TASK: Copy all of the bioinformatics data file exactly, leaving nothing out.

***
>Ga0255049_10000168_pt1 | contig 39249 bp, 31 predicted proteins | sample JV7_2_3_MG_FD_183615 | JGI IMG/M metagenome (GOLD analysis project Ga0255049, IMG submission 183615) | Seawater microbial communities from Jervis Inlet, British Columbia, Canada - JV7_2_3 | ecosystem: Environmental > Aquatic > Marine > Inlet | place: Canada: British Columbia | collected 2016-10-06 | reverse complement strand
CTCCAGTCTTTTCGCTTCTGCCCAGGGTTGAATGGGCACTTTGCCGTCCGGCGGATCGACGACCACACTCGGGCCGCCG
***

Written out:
>Ga0255049_10000168_pt1 | contig 39249 bp, 31 predicted proteins | sample JV7_2_3_MG_FD_183615 | JGI IMG/M metagenome (GOLD analysis project Ga0255049, IMG submission 183615) | Seawater microbial communities from Jervis Inlet, British Columbia, Canada - JV7_2_3 | ecosystem: Environmental > Aquatic > Marine > Inlet | place: Canada: British Columbia | collected 2016-10-06 | reverse complement strand
CTCCAGTCTTTTCGCTTCTGCCCAGGGTTGAATGGGCACTTTGCCGTCCGGCGGATCGACGACCACACTCGGGCCGCCG